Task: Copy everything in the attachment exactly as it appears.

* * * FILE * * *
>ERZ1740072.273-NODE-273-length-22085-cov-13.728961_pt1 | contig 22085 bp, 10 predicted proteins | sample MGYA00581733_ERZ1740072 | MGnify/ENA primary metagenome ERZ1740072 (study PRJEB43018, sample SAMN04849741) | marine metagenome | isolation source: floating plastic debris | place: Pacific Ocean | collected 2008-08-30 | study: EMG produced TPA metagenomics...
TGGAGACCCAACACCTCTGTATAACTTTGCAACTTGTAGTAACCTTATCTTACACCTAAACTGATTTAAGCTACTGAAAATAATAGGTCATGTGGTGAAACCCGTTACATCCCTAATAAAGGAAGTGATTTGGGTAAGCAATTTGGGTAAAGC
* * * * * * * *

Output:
>ERZ1740072.273-NODE-273-length-22085-cov-13.728961_pt1 | contig 22085 bp, 10 predicted proteins | sample MGYA00581733_ERZ1740072 | MGnify/ENA primary metagenome ERZ1740072 (study PRJEB43018, sample SAMN04849741) | marine metagenome | isolation source: floating plastic debris | place: Pacific Ocean | collected 2008-08-30 | study: EMG produced TPA metagenomics...
TGGAGACCCAACACCTCTGTATAACTTTGCAACTTGTAGTAACCTTATCTTACACCTAAACTGATTTAAGCTACTGAAAATAATAGGTCATGTGGTGAAACCCGTTACATCCCTAATAAAGGAAGTGATTTGGGTAAGCAATTTGGGTAAAGC